The milk that was stored in this way was casually curdled thanks to the curdling enzyme, also achieving that the product was better preserved. In this way, the art of making cheese developed over the centuries. The natural rennet is therefore related to the production of cheese since time immemorial.

The Romans were the first to describe the production process in detail, and the Roman legions helped spread the art of making cheese throughout Europe. In Roman times, a preparation rich in enzymes extracted from the stomachs of goats, lambs and even hares was mixed with goat or sheep milk (cow's milk did not begin to be produced on a large scale until the 13th century) . The curd separated from the whey was salted and stored for later consumption.

The preparation of rennet cheeses, which required a certain technique, began much later; precisely Serma cites the contribution of the Roman invaders to the empirical technique of the Celts and contemporary peoples, since it is known, without a doubt, that the Greeks and Romans coagulated milk with vegetable rennet (the common aceradilla or agrilla, the Alpine aceradilla, artichoke, rennet figi), and also used the curdled milk from the stomach of young ruminants.

In the 19th century, some farmers sold extracts of cow rennet in small quantities to meet the needs of making homemade cheese. In 1874, a Danish chemist founded a laboratory in Copenhagen and started the industrial production of calf rennet, extracted from the stomachs of calves slaughtered for meat, and in which chymosin is the most abundant enzyme.

Today there are two main sources of coagulating chymosins for milk: those of animal origin and those obtained from various types of fungi. To these have been added the chymosins obtained from genetically modified (transgenic) fungi. In the latter case, copies of the gene responsible for the production of chymosin are isolated in the stomach cells of calves and introduced into the genetic material of the cells of micro-organisms, which can be cultivated in industrial quantities, and then isolate the chymosin containing.

Transgenic rennet


With the development of genetic engineering came the possibility of using calf genes that synthesize rennet enzymes (chymosin) to genetically modify some bacteria, fungi, or yeasts and produce recombinant chymosin.

Chymosin produced by genetically modified enzymes was the first artificial enzyme registered and allowed by the US FDA (Food and Drug Administration).

The most used way to make genetic rennet is through the Aspergillus niger fungus, a common soil fungus, to which the genes that synthesize the enzyme chymosin, used in the manufacture of cheese and originally obtained from the stomach, are inserted into micro-organisms. of calves. These transgenic micro-organisms are allowed to grow in large fermenters to produce the recombinant chymosin enzyme.

Another micro-organism used in the production of transgenic fluke is the yeast Kluyveromyces lactis. In this case, the genes that synthesize the protein chymosin are inserted and the transgenic yeast grown in a fermentor. After fermentation, the yeast is killed with benzoic acid and the chymosin is isolated by filtration.

In 1999 about 60% hard made in the United States is made from genetically engineered chymosin, especially from the Chymogen® type which is a type of transgenic rennet developed by Genencor International and marketed by Chr. Hansen’s.

Another type of GMO rennet is Chymax, developed by Pfizer. Ironically, cheeses made from this transgenic rennet are promoted as suitable for vegetarians, since it does not come from natural animal sources, although it does come from animal genes inserted into micro-organisms.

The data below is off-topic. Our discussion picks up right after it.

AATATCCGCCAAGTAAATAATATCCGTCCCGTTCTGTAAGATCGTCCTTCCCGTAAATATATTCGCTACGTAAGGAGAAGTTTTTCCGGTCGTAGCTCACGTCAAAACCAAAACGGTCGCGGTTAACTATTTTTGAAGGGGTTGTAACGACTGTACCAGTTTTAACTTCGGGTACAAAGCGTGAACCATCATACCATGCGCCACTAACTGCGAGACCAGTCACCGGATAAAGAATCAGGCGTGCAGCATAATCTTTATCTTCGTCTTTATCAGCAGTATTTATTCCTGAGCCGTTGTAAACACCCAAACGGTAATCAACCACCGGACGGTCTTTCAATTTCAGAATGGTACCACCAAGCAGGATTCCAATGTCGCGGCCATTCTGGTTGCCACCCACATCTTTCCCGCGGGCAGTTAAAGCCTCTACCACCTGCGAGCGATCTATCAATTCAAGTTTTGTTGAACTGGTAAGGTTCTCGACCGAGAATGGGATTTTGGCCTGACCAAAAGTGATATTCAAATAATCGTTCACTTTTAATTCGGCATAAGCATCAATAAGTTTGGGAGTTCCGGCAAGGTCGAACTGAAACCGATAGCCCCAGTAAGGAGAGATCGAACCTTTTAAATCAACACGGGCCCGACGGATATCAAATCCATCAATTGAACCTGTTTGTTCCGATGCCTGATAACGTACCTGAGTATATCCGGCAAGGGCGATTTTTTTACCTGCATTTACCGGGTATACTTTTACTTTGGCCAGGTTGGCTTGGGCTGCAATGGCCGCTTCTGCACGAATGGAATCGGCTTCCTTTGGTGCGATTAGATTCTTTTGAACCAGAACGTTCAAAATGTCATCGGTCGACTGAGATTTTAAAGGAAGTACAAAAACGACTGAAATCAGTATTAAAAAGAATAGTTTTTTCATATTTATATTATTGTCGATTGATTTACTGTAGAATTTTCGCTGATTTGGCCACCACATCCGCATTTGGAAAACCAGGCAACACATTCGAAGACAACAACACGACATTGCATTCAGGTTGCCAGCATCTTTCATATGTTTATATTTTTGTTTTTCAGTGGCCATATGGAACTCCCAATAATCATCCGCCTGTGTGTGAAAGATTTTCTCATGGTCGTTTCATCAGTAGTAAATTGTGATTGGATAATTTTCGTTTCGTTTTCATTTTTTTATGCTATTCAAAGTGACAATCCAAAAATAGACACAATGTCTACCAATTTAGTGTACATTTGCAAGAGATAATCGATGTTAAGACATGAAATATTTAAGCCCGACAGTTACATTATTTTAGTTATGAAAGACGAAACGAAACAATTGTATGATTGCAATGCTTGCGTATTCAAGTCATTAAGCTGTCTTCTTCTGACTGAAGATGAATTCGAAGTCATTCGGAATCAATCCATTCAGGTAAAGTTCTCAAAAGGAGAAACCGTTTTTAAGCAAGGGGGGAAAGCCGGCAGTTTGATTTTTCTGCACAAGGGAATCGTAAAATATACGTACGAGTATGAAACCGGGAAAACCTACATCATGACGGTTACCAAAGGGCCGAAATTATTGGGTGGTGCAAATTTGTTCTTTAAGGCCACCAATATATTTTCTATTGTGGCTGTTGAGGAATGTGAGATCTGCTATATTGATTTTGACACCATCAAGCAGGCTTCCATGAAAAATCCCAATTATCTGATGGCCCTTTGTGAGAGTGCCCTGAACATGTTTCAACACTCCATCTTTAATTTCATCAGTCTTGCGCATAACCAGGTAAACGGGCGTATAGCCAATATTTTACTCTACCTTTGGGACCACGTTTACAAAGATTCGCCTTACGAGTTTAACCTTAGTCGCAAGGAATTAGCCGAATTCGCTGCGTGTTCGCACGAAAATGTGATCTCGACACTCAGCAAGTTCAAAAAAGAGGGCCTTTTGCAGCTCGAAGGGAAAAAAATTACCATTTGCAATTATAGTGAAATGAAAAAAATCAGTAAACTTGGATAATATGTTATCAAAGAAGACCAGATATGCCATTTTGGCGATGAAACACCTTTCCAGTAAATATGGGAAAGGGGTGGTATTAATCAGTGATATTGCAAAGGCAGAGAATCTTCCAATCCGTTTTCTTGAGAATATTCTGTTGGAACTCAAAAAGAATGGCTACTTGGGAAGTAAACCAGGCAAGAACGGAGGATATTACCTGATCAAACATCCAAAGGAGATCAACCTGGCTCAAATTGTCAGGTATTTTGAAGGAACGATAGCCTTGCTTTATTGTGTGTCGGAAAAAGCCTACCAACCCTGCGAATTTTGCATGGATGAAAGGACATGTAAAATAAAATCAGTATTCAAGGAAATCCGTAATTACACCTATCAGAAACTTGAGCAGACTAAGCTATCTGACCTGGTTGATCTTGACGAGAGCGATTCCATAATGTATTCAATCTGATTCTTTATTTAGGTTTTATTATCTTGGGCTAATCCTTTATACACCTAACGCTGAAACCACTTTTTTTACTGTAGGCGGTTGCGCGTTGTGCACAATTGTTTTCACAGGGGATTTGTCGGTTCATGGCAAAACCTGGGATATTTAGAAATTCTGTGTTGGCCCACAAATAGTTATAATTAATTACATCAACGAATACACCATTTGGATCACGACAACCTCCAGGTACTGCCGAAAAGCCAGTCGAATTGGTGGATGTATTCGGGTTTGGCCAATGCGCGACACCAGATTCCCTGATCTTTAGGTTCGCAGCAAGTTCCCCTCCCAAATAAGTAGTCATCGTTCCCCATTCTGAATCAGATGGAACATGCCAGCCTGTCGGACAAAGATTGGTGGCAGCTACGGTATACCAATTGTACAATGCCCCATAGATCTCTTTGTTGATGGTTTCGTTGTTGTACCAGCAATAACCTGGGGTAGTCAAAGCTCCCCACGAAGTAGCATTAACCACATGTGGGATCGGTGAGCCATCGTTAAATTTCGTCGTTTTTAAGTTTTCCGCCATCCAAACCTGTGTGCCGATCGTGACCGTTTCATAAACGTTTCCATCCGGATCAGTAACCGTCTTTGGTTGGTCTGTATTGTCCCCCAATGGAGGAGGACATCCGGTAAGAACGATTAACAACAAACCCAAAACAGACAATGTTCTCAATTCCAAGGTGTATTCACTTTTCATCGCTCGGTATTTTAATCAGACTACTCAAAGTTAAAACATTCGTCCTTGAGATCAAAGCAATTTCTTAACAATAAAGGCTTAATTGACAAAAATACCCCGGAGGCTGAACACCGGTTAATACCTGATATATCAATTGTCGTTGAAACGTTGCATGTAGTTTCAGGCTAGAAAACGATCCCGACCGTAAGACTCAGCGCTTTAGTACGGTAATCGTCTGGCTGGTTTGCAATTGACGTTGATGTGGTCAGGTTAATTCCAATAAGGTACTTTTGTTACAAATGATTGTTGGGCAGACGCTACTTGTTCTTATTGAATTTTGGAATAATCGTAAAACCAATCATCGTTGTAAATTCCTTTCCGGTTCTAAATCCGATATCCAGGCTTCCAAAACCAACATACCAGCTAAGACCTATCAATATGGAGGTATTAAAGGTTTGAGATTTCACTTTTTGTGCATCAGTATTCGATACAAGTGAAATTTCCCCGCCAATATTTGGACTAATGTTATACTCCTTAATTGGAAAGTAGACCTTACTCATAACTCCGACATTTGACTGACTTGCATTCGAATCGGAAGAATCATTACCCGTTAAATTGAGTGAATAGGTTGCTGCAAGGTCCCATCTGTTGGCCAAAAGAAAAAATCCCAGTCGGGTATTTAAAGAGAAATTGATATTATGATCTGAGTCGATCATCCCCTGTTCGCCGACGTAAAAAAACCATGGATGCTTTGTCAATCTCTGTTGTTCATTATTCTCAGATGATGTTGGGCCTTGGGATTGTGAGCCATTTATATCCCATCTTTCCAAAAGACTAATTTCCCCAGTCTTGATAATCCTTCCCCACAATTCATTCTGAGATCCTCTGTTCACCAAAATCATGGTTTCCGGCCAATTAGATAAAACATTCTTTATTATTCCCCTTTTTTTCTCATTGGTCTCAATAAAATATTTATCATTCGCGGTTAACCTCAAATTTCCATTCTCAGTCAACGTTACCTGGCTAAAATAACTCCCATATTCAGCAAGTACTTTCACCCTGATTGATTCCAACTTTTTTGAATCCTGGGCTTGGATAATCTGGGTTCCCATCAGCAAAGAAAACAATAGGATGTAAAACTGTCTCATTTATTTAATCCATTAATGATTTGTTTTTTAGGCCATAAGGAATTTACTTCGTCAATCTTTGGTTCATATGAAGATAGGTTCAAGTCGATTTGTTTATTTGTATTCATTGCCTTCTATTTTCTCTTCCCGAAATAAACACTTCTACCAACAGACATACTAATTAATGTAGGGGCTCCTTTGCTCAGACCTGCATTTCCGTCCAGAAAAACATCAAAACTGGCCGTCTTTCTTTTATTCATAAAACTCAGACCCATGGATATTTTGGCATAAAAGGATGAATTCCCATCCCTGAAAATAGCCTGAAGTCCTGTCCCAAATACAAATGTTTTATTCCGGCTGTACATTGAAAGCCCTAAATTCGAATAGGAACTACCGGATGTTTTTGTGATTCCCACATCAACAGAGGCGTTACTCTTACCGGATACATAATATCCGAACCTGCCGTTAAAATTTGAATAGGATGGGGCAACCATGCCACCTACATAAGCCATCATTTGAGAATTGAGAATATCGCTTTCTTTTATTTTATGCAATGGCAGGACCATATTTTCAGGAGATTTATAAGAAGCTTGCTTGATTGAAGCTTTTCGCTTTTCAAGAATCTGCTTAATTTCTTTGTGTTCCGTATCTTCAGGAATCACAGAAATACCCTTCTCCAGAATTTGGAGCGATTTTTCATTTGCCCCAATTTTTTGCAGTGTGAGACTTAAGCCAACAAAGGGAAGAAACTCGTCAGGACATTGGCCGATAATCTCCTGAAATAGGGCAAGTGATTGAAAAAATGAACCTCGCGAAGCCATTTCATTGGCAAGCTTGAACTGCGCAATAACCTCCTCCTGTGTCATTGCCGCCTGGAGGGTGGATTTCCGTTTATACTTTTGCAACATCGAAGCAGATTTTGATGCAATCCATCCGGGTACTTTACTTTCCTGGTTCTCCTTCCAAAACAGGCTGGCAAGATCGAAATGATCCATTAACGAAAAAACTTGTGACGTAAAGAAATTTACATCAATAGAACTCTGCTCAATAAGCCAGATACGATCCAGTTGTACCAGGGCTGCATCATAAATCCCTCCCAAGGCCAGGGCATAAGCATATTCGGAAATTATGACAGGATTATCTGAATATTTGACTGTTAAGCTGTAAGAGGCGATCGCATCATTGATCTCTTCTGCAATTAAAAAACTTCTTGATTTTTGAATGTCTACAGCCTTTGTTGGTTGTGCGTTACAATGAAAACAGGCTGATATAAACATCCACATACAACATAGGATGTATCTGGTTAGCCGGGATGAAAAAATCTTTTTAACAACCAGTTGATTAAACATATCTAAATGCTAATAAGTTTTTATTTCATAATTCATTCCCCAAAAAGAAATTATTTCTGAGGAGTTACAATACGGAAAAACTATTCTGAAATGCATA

Another transgenic rennet is Maxiren.
The industrial production of enzymes is a business that at the beginning of the 21st century moves around 1,600 million dollars a year, of which 70% is due to products of the Bacillus genus. The enzyme chymosin generates profits of 60 million dollars a year for the transnational companies that produce it.

Other GM cheeses

A New Zealand dairy company, Fonterra, applied for permission to transform microorganisms (bacteria and yeasts commonly used in the dairy industry), to which apple, kiwi, blueberry and Arabidopsis genes would be added, to synthesize enzymes that produce new flavors in dairy products. These flavors could be different from those that characterize the plants from which the genes come.
Also in New Zealand, a group of scientists have created cloned genetically modified cows, to produce milk rich in a protein useful for the cheese industry. These cows produce 20% more of the enzyme beta-casein, and twice as much kappa-casein than natural milk. Casein accounts for about 77% to 82% of milk proteins.

According to the scientists, this will allow to produce more cheese without increasing the volume of the milk. This is an innovation that will basically benefit the large New Zealand cheese industry.

This team created a number of transgenic cell lines, each with 39 additional copies of the genes that synthesize the enzyme casein. These cells were fused with the reproductive cells of the cow (with the egg or zygote), a cloned embryo was obtained, which was implanted in cows.

Although it is only in its experimental stage, the New Zealand public is very concerned about these experiments and is unwilling to consume a cheese made from a cloned, transgenic cow.

References
C. L. HICKS, J. O'LEARY, and J. BUCY. Use of Recombinant Chymosin in the Manufacture of Cheddar and Colby Cheese. http://jds.fass.org/cgi/reprint/71/5/1127.pdf
BIO - Biotechnology Industry Organization. 2008. Agricultural Biotech Products on the Market. http://bio.org/
WIPO. (WO / 2004/065593) Recombinant Bovine Pepsin And Pepsinogen Produced In Prokaryotic And Eukaryotic Cells
The history of cheese. http://www.directoalpaladar.com/2005/11/01-la-historia-del-queso
http://www.nature.com/cgi-taf/DynaPage.taf?file=/nbt/journal/v21/n2/abs/nbt783.html&dynoptions=doi1087273029